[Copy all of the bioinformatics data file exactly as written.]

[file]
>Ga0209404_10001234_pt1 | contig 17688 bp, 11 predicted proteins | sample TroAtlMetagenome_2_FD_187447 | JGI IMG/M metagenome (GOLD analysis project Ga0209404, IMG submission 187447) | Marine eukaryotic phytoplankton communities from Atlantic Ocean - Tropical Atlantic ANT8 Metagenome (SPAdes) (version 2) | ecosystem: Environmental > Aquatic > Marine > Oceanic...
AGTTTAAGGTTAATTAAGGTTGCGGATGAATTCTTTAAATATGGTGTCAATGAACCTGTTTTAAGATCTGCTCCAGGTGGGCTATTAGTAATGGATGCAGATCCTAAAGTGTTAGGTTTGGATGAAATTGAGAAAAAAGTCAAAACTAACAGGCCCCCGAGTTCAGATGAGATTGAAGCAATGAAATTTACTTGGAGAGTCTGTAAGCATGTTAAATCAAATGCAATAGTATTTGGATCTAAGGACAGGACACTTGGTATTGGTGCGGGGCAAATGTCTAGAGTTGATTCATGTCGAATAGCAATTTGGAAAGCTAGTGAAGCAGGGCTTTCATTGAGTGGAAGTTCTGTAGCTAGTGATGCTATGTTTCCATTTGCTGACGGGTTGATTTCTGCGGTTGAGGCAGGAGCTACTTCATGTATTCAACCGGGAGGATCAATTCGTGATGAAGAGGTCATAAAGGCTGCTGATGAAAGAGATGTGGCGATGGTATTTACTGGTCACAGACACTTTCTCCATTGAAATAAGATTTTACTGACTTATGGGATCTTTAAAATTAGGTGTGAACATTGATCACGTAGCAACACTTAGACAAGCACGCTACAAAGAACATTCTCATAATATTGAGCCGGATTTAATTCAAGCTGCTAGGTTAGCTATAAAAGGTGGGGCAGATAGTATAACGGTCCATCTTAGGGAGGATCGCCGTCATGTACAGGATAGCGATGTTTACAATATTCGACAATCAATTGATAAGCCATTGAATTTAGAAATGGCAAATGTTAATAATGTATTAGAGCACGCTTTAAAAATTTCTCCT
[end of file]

>Ga0209404_10001234_pt1 | contig 17688 bp, 11 predicted proteins | sample TroAtlMetagenome_2_FD_187447 | JGI IMG/M metagenome (GOLD analysis project Ga0209404, IMG submission 187447) | Marine eukaryotic phytoplankton communities from Atlantic Ocean - Tropical Atlantic ANT8 Metagenome (SPAdes) (version 2) | ecosystem: Environmental > Aquatic > Marine > Oceanic...
AGTTTAAGGTTAATTAAGGTTGCGGATGAATTCTTTAAATATGGTGTCAATGAACCTGTTTTAAGATCTGCTCCAGGTGGGCTATTAGTAATGGATGCAGATCCTAAAGTGTTAGGTTTGGATGAAATTGAGAAAAAAGTCAAAACTAACAGGCCCCCGAGTTCAGATGAGATTGAAGCAATGAAATTTACTTGGAGAGTCTGTAAGCATGTTAAATCAAATGCAATAGTATTTGGATCTAAGGACAGGACACTTGGTATTGGTGCGGGGCAAATGTCTAGAGTTGATTCATGTCGAATAGCAATTTGGAAAGCTAGTGAAGCAGGGCTTTCATTGAGTGGAAGTTCTGTAGCTAGTGATGCTATGTTTCCATTTGCTGACGGGTTGATTTCTGCGGTTGAGGCAGGAGCTACTTCATGTATTCAACCGGGAGGATCAATTCGTGATGAAGAGGTCATAAAGGCTGCTGATGAAAGAGATGTGGCGATGGTATTTACTGGTCACAGACACTTTCTCCATTGAAATAAGATTTTACTGACTTATGGGATCTTTAAAATTAGGTGTGAACATTGATCACGTAGCAACACTTAGACAAGCACGCTACAAAGAACATTCTCATAATATTGAGCCGGATTTAATTCAAGCTGCTAGGTTAGCTATAAAAGGTGGGGCAGATAGTATAACGGTCCATCTTAGGGAGGATCGCCGTCATGTACAGGATAGCGATGTTTACAATATTCGACAATCAATTGATAAGCCATTGAATTTAGAAATGGCAAATGTTAATAATGTATTAGAGCACGCTTTAAAAATTTCTCCT